Perfumes and perfumery ingredients useful in the present compositions and processes comprise a wide variety of natural and synthetic chemical ingredients, including, but not limited to, aldehydes, ketones, esters. Also included are various natural extracts and essences which can comprise complex mixtures of ingredients, such as orange oil, lemon oil, rose extract, lavender, musk, patchouli, balsamic essence, sandalwood oil, pine oil, cedar. Finished perfumes can comprise extremely complex mixtures of such ingredients. Finished perfumes typically comprise from 0.01 % to 2%, by weight, of the detergent compositions herein, and individual perfumery ingredients can comprise from 0.0001 % to 90% of a finished perfume composition.

Non-limiting examples of perfume ingredients useful herein include: 7-acetyl- l,2,3,4,5,6,7,8-octahydro-l, l,6,7-tetramethyl naphthalene; ionone methyl; ionone

gamma methyl; methyl cedrylone; methyl dihydrojasmonate; methyl 1,6,10-trimethyl- 2,5,9-cyclododecatrien-l-yl ketone; 7-acetyl-l, l,3,4,4,6-hexamethyl tetralin; 4-acetyl- 6-tert-butyl- 1, 1 -dimethyl indane; para-hydroxy-phenyl-butanone; benzophenone; methyl beta-naphthyl ketone; 6-acetyl-l,l,2,3,3,5-hexamethyl indane; 5-acetyl-3-isopropyl- 1,1,2,6-tetramethyl indane; 1-dodecanal, 4-(4-hydroxy-4-methylpentyl)-3-cyclohexene- 1-carboxaldehyde; 7-hydroxy-3,7-dimethyl ocatanal; 10-undecen-l-al; iso-hexenyl cyclohexyl carboxaldehyde; formyl tricyclodecane; condensation products of hydroxycitronellal and methyl anthranilate, condensation products of hydroxycitronellal and indol, condensation products of phenyl acetaldehyde and indol; 2-methyl-3-(para- tert-butylphenyl)-propionaldehyde; ethyl vanillin; heliotropin; hexyl cinnamic aldehyde; amyl cinnamic aldehyde; 2-methyl-2-(para-iso-propylphenyl)-propionaldehyde; coumarin; decalactone gamma; cyclopentadecanolide; 16-hydroxy-9-hexadecenoic acid lactone; l,3,4,6,7,8-hexahydro-4,6,6,7,8,8-hexamethylcyclopenta-gamma -2-benzo- pyrane; beta-naphthol methyl ether; ambroxane; dodecahydro-3a,6,6,9a-tetramethyl- naphtho[2,lb]furan; cedrol, 5-(2,2,3-trimethylcyclopent-3-enyl)-3-methylpentan-2-ol; 2-ethyl-4-(2,2,3-trimethyl-3-cyclopenten-l-yl)-2-buten-l-ol; caryophyllene alcohol; tricyclodecenyl propionate; tricyclodecenyl acetate; benzyl salicylate; cedryl acetate; and para-(tert-butyl) cyclohexyl acetate.

Particularly preferred perfume materials are those that provide the largest odor improvements in finished product compositions containing cellulases. These perfumes include but are not limited to: hexyl cinnamic aldehyde; 2-methyl-3-(para-tert- butylpheny -propionaldehyde; 7-acetyl- 1 ,2,3,4,5 ,6,7,8-octahydro-l , 1 ,6,7-tetramethyl naphthalene; benzyl salicylate; 7-acetyl- 1,1,3,4,4,6-hexamethyl tetralin; para-tert-butyl cyclohexyl acetate; methyl dihydro jasmonate; beta-napthol methyl ether; methyl beta- naphthyl ketone; 2-methyl-2-(para-iso-propylphenyI)-propionaldehyde; 1,3,4,6,7,8- hexahydro-4,6,6,7,8,8-hexamethyl-cyclopenta-gamma-2-benzopyr ane; dodecahydro- 3a,6,6,9a-tetramethylnaphtho[2,lb]furan; anisaldehyde; coumarin; cedrol; vanillin; cyclopentadecanolide; tricyclodecenyl acetate; and tricyclodecenyl propionate.

Other perfume materials include essential oils, resinoids, and resins from a variety of sources including, but not limited to: Peru balsam, Olibanum resinoid, styrax, labdanum resin, nutmeg, cassia oil, benzoin resin, coriander and lavandin. Still other perfume chemicals include phenyl ethyl alcohol, terpineol, linalool, linalyl acetate, geraniol, nerol, 2-(l,l-dimethylethyl)-cyclohexanol acetate, benzyl acetate, and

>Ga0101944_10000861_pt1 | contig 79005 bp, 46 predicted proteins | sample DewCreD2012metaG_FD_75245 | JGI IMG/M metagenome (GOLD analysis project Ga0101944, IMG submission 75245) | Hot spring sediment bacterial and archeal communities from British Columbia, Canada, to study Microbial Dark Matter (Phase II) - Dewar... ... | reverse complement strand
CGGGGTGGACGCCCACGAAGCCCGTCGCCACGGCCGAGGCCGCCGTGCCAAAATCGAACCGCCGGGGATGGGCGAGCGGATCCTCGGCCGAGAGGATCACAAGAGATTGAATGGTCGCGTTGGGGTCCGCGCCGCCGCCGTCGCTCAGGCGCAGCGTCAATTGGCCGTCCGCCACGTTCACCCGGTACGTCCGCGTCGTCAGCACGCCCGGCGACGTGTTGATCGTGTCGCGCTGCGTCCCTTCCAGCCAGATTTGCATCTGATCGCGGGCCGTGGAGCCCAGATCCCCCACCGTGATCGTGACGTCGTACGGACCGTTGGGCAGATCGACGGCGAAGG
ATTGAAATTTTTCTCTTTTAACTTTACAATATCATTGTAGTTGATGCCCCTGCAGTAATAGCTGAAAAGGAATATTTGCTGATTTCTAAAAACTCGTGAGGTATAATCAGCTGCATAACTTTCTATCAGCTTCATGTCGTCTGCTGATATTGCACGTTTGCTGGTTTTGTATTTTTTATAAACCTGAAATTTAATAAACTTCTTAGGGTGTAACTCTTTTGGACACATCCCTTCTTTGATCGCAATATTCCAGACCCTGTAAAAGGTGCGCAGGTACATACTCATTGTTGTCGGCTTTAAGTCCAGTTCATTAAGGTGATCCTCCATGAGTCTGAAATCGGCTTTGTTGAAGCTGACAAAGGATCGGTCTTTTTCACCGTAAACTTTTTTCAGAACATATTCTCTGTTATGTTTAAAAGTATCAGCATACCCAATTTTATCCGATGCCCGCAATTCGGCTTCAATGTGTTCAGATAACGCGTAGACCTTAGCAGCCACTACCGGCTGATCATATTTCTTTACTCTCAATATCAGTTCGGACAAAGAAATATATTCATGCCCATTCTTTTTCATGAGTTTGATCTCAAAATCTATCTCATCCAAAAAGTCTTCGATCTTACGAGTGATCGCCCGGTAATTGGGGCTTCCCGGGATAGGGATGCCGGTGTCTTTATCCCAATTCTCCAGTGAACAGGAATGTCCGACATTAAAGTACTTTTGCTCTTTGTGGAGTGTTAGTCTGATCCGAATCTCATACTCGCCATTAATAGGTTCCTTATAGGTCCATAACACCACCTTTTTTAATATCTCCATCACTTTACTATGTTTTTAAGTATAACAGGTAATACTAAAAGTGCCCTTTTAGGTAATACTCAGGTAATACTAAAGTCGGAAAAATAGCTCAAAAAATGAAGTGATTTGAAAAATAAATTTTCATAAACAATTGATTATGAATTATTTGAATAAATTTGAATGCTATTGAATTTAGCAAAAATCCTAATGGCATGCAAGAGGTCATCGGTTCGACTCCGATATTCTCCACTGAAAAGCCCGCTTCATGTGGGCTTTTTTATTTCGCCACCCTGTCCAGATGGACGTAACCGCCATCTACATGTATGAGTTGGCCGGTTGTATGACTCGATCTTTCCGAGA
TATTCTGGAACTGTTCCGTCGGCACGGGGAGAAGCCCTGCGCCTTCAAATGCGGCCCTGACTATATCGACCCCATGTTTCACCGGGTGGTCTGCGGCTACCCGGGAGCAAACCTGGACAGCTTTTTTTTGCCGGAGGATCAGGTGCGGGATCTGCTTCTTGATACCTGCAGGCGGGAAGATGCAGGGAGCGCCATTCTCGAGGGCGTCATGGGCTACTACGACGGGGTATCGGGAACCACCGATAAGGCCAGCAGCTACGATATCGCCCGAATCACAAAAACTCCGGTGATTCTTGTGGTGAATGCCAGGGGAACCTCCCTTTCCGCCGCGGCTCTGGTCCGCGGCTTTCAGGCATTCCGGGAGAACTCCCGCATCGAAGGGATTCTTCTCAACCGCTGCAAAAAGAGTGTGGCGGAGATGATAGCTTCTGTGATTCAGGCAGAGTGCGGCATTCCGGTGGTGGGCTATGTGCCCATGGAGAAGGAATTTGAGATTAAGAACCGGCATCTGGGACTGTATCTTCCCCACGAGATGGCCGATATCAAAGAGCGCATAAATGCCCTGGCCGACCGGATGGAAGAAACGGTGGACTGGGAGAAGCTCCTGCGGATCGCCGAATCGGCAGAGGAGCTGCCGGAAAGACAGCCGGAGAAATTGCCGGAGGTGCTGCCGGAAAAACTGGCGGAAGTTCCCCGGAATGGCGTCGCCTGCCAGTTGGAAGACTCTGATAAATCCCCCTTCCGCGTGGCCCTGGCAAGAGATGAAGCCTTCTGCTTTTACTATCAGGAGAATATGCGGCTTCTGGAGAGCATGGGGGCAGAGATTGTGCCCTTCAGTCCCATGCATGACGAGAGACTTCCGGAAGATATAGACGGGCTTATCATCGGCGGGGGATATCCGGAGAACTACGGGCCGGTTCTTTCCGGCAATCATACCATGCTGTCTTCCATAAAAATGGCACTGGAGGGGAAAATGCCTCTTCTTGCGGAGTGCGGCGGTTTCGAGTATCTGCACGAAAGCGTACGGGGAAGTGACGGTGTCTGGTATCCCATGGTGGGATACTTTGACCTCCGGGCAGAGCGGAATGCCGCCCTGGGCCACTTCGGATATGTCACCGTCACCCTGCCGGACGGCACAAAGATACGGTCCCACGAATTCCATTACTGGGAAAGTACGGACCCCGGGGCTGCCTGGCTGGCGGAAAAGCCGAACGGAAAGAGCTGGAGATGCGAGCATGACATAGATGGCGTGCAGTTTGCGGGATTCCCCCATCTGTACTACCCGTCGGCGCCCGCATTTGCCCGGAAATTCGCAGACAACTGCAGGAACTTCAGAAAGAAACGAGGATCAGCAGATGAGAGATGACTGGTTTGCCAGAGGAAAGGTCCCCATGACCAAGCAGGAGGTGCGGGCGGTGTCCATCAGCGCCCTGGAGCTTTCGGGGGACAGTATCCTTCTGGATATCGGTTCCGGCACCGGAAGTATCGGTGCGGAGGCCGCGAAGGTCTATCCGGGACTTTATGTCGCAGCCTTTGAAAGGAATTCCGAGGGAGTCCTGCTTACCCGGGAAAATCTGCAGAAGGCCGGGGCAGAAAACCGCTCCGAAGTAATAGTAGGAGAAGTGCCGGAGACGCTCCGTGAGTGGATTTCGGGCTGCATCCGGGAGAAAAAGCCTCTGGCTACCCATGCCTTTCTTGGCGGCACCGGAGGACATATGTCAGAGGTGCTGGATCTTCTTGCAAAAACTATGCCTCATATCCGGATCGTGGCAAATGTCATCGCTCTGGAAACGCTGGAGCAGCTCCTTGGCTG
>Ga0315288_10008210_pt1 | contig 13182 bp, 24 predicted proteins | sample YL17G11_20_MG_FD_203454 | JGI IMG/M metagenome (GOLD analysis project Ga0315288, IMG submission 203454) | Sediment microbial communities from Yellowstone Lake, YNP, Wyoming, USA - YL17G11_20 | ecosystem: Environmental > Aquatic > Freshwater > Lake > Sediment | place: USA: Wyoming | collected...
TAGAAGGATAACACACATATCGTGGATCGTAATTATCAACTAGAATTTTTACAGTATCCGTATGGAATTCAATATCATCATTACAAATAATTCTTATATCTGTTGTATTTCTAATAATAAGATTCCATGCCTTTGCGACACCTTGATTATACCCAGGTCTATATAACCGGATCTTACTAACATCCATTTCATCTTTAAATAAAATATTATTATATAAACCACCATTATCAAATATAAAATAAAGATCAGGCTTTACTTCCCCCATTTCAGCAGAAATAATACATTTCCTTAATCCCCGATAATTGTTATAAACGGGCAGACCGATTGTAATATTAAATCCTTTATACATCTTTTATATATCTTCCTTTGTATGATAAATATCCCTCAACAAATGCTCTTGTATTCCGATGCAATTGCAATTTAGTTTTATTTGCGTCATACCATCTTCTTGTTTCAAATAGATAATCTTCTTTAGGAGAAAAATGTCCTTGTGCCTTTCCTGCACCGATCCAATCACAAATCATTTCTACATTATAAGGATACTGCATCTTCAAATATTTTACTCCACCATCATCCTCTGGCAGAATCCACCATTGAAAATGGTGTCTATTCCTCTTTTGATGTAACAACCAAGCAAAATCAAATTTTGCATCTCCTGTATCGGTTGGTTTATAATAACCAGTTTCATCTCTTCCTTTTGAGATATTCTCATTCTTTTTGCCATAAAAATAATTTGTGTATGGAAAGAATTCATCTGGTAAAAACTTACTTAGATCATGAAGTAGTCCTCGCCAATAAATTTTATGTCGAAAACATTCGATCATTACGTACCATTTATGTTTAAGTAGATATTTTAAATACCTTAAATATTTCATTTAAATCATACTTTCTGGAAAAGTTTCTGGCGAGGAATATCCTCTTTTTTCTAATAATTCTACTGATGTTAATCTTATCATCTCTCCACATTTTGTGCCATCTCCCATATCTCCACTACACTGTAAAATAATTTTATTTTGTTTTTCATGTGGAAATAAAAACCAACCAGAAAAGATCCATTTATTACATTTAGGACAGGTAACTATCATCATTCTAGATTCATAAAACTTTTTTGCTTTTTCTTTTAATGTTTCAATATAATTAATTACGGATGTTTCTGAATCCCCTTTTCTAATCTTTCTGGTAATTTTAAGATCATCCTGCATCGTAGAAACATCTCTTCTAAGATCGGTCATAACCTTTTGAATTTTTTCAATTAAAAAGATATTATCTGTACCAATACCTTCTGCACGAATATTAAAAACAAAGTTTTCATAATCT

eugenol. Carriers such as diethylphtiialate can be used in the finished perfume compositions.

Other Ingredients

A wide variety of other ingredients useful in detergent compositions can be included in tiie compositions herein, including oϋier active ingredients, carriers, hydrotropes, processing aids, dyes or pigments, solvents for liquid formulations, solid fillers for bar compositions, etc. If high sudsing is desired, suds boosters such as ϋie CIQ-CHJ alkanolamides can be incorporated into ϋie compositions, typically at 1 %-10% levels. The CiQ-Ci4 monoeϋianol and diethanol amides illustrate a typical class of such suds boosters. Use of such suds boosters with high sudsing optional surfactants such as ϋie amine oxides, betaines and sultaines noted above is also advantageous. If desired, water-soluble magnesium and/or calcium salts such as MgCl2, MgSO4, CaCl2 CaSθ4, can be added at levels of, typically, 0.1 %-2% , to provide additional suds and to enhance grease removal performance.

Various detersive ingredients employed in ϋie present compositions optionally can be further stabilized by absorbing said ingredients onto a porous hydrophobic substrate, then coating said substrate witii a hydrophobic coating. Preferably, ϋie detersive ingredient is admixed wiϋi a surfactant before being absorbed into ϋie porous substrate. In use, tiie detersive ingredient is released from ϋie substrate into ϋie aqueous washing liquor, where it performs its intended detersive function.

To illustrate titis technique in more detail, a porous hydrophobic silica (trademark SJPERNAT D10, DeGussa) is admixed with a proteolytic enzyme solution containing 3%-5% of C i3_i5 eϋioxylated alcohol (EO 7) nonionic surfactant. Typically, tiie enzyme surfactant solution is 2.5 X ϋie weight of silica. The resulting powder is dispersed wiϋi stirring in silicone oil (various silicone oil viscosities in ϋie range of 500-12,500 can be used). The resulting silicone oil dispersion is emulsified or oϋierwise added to tiie final detergent matrix. By this means, ingredients such as tiie aforementioned enzymes, bleaches, bleach activators, bleach catalysts, photoactivators, dyes, fluorescers, fabric conditioners and hydrolyzable surfactants can be "protected" for use in detergents, including liquid laundry detergent compositions.